Tuesday, January 13, 2009

Financial firms - poor security or valuable data?

Since the recent PricewaterhouseCoopers report came out, there has been a lot of discussion on why financial firms are coming up short on data security.

While I think there is some truth to the story - for example, it is staggering to think that organizations do not have incident response processes or defined methods to address a data breach, I am not convinced that financial firms are behind anyone in terms of approaching data security.

For one, they have the most valuable data in the world and are often the target compared to any other vertical, save the government. In spite of being such a huge target, they don't seem to have a massive share of the breaches - according to the new report from the ITRC in San Diego. In fact this is the statement from that report, "The financial, banking and credit industries have remained the most proactive groups in terms of data protection over all three years."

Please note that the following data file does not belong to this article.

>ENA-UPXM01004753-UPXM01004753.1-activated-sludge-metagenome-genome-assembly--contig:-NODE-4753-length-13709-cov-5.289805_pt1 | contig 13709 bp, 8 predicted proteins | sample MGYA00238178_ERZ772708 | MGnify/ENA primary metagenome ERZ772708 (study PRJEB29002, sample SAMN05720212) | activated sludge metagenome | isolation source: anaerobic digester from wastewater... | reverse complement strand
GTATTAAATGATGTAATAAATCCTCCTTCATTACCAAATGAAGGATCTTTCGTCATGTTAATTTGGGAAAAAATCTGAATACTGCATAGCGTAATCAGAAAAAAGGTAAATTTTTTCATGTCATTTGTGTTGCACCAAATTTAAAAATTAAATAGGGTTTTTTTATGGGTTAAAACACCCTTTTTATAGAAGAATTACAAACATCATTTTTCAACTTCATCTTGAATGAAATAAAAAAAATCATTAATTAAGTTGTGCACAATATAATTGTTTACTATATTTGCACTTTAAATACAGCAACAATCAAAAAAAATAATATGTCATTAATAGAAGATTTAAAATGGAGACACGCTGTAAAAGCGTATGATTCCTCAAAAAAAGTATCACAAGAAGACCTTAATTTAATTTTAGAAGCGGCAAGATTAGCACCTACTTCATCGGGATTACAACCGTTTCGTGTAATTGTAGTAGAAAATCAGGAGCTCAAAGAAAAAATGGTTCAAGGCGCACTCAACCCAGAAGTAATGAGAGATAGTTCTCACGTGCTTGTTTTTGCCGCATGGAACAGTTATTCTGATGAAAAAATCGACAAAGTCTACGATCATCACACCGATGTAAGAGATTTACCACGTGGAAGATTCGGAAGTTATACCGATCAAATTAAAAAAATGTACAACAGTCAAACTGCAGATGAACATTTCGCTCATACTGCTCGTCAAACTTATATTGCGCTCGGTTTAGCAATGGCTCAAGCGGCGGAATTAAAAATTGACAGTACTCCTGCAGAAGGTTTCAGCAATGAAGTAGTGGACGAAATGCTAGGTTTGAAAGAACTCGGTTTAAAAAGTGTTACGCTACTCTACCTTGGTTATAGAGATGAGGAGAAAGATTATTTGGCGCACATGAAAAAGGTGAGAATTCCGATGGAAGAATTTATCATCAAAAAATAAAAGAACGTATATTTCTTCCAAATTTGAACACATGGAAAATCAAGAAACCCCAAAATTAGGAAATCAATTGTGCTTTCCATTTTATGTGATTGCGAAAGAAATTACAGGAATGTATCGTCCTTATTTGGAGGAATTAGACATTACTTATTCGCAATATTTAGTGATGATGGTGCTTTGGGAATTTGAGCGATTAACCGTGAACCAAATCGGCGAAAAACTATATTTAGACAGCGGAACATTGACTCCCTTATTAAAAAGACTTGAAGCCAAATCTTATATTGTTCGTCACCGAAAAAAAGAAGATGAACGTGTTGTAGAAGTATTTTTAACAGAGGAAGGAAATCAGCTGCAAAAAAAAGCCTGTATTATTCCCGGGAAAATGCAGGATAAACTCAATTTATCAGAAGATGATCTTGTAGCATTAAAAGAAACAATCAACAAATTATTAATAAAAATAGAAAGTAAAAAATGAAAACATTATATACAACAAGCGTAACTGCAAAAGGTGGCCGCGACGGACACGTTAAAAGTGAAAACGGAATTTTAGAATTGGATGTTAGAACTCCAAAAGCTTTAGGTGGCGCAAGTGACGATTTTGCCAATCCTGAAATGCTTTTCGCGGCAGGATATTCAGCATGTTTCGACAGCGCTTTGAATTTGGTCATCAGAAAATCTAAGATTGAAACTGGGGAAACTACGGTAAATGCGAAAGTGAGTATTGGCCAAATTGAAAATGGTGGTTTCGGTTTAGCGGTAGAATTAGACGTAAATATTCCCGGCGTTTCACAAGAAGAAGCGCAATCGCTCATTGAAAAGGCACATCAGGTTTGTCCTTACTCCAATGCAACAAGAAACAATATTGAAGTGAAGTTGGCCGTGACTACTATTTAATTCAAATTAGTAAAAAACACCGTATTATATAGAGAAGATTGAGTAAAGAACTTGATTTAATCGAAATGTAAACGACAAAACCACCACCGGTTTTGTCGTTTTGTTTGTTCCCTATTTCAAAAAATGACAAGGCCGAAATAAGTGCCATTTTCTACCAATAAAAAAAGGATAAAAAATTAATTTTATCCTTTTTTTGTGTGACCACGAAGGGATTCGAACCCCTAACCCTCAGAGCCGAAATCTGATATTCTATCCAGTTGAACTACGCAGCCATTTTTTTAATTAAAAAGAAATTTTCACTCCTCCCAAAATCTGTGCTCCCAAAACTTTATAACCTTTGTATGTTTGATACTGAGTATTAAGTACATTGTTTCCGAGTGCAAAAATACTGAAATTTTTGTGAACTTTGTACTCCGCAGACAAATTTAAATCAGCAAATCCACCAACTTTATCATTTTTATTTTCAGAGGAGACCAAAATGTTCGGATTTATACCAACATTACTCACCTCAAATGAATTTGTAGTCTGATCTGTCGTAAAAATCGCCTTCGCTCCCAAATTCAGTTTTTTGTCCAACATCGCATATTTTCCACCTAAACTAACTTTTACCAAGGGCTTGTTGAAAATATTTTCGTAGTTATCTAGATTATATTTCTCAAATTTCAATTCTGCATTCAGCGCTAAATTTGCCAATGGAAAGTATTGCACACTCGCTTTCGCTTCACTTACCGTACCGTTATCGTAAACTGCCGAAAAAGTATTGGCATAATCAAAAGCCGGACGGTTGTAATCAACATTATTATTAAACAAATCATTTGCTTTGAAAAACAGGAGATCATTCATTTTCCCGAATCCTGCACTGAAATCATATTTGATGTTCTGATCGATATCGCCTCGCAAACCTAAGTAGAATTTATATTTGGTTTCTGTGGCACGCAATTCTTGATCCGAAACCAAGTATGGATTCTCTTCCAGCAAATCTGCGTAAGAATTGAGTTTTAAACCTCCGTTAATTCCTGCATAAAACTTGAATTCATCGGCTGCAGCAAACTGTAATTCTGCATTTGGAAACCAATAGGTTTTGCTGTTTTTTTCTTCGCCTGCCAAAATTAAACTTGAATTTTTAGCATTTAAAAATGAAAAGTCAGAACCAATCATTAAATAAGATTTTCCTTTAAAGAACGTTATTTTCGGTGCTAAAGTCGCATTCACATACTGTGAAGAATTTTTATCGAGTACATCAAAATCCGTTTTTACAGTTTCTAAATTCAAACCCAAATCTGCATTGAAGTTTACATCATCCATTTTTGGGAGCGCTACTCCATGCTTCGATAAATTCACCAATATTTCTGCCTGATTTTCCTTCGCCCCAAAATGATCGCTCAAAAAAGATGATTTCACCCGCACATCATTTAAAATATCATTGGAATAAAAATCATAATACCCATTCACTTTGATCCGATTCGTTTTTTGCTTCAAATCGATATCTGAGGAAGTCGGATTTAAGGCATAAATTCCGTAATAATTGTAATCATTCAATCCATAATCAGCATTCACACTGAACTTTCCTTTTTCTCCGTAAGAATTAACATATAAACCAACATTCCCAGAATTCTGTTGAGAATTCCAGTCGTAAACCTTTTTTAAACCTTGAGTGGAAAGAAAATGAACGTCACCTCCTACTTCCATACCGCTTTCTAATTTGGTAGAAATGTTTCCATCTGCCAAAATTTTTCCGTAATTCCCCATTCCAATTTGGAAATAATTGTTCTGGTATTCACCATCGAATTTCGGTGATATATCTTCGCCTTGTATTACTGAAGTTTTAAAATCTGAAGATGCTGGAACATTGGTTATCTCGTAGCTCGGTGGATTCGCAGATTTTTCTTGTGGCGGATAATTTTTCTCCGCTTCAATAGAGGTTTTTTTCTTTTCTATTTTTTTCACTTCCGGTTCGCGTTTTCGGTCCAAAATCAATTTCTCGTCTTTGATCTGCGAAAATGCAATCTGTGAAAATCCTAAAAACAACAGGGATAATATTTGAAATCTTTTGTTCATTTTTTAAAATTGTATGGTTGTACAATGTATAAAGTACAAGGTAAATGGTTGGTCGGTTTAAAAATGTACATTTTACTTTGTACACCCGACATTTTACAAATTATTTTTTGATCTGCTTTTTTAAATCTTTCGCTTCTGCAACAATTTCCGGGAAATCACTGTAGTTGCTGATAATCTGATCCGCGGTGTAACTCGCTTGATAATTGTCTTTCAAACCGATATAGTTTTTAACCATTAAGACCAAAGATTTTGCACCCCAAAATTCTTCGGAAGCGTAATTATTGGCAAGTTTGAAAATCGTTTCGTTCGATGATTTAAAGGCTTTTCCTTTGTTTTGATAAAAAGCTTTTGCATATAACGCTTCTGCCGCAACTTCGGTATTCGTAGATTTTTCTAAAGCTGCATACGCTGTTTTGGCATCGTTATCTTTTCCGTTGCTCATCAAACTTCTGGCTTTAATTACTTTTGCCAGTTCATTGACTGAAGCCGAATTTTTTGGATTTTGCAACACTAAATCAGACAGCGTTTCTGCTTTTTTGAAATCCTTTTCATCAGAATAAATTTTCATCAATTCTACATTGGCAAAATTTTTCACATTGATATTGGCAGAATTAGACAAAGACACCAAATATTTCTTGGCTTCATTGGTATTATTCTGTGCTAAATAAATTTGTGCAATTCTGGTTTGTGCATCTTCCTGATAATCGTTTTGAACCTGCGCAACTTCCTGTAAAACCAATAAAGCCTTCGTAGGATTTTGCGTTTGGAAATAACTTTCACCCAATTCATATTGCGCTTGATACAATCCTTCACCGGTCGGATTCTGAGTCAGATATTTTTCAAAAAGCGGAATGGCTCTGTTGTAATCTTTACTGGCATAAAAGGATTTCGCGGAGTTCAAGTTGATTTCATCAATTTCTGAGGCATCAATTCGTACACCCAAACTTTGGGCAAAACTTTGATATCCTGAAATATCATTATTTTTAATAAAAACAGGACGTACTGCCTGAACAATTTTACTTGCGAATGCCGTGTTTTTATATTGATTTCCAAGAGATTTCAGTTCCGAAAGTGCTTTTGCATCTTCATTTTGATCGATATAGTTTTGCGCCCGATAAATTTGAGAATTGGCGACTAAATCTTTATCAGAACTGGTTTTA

And from my experience as a vendor working with many financial firms, almost all of them have good processes, encryption and data security products deployed and some of the most security savvy employees. I would love to know more about the types of financial institutions that did not perform well. Are they the small regional banks or are they larger ones that might have huge amounts of data?

Hmmm.. So I am a bit skeptical about parts of the report... I think, while there might be some truth to it, being custodians of such valuable data, banks are overall quite responsibile in terms of data security.

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